Provided by Independent.ie

I remember the hush-hush and security around the first sighting of the previous Audi A4 model. They even took our phones in case we’d go screaming to the world about it. Eh! sorry; it wasn’t that sensational a debut.

Indeed, the surprise was it was so underwhelming: a muted evolution of the previous. We wondered what the fuss was all about.

Don’t get me wrong: carmakers are entitled to make noise about their brand new model. Just as you and I are entitled to take it all with a pinch of salt and ask what the fuss is all about? Thank goodness there wasn’t nearly as much hype around the latest revamp of the A4.

It is hard to believe it is four years since that hush-hush unveiling ceremony.

It’s not hard to believe this latest model is a minor evolution in terms of looks. However, new-engine diesel power goes from 150bhp to 163bhp and it has mild-hybrid technology to help cut emissions and improve fuel economy.

Beneath the skin and in the cabin lie a fair range of newer elements.

Outside, they have brushed up front, side and rear design. The front is an improvement for sure.

They have also updated the cabin and infotainment interface to good effect, I think.

The new MMI infotainment system with a single 10.1in screen can be operated either by touch or voice. It was clear, concise and easy to use. Gone is the rotary controller of old.

Overall, there’s evidence of many little things being upgraded with a quality of fit and finish that’s second to none.

Audi do ‘gradual’ extremely well. It brings criticism and praise in equal measure. The world of motoring spins faster than ever these days. What is fresh and fizzing one moment is yesterday’s faded star the next.

I, and others, have been a critic of Audi’s conservative styling (especially of the A4) for many years and I’m not going to stop now, but you’d have to give them credit for sticking to their guns and deciding there are areas other than looks to work on.

I just happen to think good styling and good cars are not mutually exclusive. That’s why I like the look of the Mercedes C-Class – a direct rival. And why I like the energetic feel of the BMW 3-series when I drive it.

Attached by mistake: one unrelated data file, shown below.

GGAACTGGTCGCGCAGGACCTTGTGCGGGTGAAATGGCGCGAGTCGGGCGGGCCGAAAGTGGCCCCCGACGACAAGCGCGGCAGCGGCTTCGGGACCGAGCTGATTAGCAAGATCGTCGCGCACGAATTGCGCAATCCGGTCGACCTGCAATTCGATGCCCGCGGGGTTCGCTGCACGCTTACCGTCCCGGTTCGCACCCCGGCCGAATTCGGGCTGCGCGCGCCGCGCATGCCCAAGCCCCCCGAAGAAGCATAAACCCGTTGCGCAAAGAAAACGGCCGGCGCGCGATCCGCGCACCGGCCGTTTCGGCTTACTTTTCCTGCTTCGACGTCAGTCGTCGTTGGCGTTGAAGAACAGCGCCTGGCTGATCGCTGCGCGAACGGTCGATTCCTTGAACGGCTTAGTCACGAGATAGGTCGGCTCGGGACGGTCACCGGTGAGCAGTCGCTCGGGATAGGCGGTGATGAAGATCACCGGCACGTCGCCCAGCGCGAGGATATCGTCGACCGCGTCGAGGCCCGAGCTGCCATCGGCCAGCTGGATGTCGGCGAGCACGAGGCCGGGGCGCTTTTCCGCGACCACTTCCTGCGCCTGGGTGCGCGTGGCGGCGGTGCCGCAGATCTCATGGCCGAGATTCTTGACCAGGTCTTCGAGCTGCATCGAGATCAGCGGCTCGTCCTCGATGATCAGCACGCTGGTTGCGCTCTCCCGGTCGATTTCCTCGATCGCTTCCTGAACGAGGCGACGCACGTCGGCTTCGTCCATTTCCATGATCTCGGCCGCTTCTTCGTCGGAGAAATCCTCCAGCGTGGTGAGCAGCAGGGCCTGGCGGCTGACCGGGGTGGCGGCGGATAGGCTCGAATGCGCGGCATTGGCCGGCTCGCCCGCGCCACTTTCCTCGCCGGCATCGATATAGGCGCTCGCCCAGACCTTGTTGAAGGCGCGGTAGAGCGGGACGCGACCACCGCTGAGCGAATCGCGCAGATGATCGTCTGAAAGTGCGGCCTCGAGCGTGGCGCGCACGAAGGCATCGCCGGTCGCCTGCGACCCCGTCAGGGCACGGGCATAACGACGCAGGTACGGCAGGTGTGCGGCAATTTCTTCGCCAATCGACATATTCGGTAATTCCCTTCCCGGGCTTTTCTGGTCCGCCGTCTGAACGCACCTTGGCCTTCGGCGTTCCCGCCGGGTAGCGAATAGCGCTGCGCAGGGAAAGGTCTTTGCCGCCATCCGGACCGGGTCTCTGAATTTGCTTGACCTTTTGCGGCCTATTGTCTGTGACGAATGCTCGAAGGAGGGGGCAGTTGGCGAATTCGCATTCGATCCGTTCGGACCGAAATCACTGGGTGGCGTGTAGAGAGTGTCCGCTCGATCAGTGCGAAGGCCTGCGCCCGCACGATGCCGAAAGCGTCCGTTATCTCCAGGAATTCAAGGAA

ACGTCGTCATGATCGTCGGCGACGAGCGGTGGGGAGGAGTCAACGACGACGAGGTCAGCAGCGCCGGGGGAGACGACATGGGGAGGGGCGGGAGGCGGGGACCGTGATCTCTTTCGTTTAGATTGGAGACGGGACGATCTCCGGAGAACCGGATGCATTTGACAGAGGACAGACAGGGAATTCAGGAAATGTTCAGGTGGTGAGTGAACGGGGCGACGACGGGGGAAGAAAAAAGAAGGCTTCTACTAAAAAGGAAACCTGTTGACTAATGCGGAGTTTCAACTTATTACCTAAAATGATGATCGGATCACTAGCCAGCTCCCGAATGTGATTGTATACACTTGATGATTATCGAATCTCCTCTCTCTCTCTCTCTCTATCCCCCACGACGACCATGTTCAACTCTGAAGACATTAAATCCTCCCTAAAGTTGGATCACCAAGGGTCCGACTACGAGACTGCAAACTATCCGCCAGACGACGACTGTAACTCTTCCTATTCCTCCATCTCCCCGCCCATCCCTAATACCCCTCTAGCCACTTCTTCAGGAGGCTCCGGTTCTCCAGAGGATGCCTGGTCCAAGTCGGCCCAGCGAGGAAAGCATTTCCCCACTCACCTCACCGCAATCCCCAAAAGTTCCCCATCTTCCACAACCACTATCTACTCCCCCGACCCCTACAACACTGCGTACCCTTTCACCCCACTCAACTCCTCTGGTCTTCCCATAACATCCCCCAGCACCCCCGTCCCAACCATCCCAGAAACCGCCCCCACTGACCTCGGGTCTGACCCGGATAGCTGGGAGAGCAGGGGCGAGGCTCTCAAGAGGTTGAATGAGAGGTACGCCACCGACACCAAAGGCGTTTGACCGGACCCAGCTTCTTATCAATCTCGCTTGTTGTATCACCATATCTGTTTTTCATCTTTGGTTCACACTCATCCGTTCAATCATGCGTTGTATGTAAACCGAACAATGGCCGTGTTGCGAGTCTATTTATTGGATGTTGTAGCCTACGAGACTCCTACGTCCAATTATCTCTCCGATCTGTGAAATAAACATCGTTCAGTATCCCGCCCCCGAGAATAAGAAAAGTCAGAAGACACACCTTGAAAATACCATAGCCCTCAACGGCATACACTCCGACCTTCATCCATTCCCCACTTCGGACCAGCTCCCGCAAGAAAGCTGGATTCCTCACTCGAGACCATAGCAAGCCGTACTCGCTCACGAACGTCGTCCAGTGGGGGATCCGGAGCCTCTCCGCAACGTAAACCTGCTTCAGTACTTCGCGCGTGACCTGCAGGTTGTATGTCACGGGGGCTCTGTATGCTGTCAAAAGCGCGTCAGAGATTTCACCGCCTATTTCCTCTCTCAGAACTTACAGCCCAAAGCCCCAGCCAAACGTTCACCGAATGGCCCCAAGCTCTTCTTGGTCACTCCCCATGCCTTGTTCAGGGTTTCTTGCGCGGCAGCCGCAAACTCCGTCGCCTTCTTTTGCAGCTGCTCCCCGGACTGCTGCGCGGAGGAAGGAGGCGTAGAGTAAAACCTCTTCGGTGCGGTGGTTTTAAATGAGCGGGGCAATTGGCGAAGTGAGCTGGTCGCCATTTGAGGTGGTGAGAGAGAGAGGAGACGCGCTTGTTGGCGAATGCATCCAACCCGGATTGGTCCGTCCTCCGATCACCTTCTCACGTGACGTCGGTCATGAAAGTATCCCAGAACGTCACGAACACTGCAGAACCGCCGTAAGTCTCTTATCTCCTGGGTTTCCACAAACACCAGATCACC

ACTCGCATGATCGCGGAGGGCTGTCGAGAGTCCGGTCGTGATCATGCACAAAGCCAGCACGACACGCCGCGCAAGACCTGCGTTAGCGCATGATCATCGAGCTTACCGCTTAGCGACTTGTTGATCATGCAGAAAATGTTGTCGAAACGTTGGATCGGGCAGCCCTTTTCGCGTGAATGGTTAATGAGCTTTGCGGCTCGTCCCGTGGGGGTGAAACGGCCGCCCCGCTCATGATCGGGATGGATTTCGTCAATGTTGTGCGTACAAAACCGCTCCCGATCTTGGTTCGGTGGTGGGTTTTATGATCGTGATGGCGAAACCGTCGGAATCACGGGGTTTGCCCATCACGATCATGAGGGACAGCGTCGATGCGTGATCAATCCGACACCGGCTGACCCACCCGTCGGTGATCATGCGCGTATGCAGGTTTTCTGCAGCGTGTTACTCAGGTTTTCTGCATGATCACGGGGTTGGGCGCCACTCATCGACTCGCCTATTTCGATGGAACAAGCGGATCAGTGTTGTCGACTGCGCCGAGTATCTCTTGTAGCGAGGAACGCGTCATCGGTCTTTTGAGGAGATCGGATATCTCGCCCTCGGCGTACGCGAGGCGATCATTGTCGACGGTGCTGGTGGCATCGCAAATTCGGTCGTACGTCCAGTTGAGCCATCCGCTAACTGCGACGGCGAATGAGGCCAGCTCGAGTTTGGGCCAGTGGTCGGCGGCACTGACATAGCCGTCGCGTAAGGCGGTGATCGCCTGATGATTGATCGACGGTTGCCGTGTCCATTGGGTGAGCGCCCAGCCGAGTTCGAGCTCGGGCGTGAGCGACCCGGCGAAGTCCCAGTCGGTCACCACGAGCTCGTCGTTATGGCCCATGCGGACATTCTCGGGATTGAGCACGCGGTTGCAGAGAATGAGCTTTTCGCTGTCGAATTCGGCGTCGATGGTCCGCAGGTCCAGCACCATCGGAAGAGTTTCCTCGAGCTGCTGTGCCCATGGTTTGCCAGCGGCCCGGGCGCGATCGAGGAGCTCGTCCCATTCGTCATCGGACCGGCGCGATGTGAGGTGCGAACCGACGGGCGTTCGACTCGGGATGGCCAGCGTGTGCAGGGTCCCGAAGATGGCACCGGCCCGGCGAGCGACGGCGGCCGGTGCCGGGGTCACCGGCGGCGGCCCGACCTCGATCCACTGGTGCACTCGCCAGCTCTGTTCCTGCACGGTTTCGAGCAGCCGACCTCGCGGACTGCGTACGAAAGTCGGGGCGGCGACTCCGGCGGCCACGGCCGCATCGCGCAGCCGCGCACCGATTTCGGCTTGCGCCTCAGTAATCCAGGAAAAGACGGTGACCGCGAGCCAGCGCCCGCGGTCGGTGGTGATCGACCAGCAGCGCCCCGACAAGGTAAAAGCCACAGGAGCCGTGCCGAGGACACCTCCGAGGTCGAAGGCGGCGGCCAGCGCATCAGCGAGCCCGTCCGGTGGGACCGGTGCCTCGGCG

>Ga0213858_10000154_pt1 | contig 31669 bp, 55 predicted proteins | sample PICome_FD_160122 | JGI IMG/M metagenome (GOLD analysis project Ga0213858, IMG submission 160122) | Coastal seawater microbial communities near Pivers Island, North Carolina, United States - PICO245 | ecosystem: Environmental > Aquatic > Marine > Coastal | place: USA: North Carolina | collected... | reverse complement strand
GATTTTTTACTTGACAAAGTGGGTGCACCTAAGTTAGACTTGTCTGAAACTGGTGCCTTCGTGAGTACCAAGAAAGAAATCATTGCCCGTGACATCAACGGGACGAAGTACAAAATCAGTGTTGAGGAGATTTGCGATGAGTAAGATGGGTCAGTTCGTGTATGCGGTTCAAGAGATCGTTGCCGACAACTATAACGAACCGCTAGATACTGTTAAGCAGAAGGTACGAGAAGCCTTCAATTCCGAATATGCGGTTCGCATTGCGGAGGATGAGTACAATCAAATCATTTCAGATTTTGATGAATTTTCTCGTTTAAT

While sitting in the A4 last week didn’t change my views on that front, it did make me focus on some facts. The A4 has been a hugely popular car for many years. They must be doing something right to attain that level of purchase.

After a few good stints on the open road, I came to enjoy the fact that it is a rock-solid car with the feel and comfort of something you’d want for the long drive.

So are the rivals, of course, but if straightforward consistency is what you want, here’s a car for you.

A great measure of a car’s popularity is the level of demand for it second-hand. One look at the statistics for used-imports alone tells you A4s are mighty popular.

So there is not much point in me saying it could do with improved styling (it could), that others have caught up in major areas (they have) and in some cases surpassed what they’ve done to the cabin. Or that the diesel engine can be matched by a Beemer or a Merc (it can -Mercedes has invested a fortune in a new family of engines).

But out on the road, in fairly miserable conditions, it was an excellent drive. I liked the way that 2-litre engine went about its business. Nice and quiet, it was unfussy and frugal. It’s the sort of engine that if they kill off diesel, I will miss it for the way power comes on stream with such reassuring certainty when you press the accelerator, or how that sturdy hum at mid-range speeds makes you feel you could go on driving for hours (and not have to worry about battery range).

The great thing about the A4 – and it is a compliment edged with criticism – is that there were few surprises. It largely did exactly what I expected, drive in, drive out. It didn’t thrill but it never faltered.

The only major minus on my drives was the rattling sound that came through from ripples on road surfaces. A function of the tyres mostly, I believe, but it has no place in an executive saloon.

The other complaint from passengers was that the seating was too hard. I loved mine. Plenty of rear-seat room by the way.

Overall it is hard to really fault the ‘new’ A4 but to praise it, you have to buy into how well it goes so unfussily about its business.

Facts & Figures

Audi A4

2-litre saloon:

S Line S-Tronic: front-wheel-drive, 163bhp diesel.

Price: €49,570; options €6,933.

Spec includes: 19in alloys, leather sports seats, sports suspension, parking sensors, reversing camera, heated front seats, 3-zone climate control, drive select, 10.1in t/screen, cruise control, Voice control.

Options: virtual cockpit Plus, phone box, sunroof.

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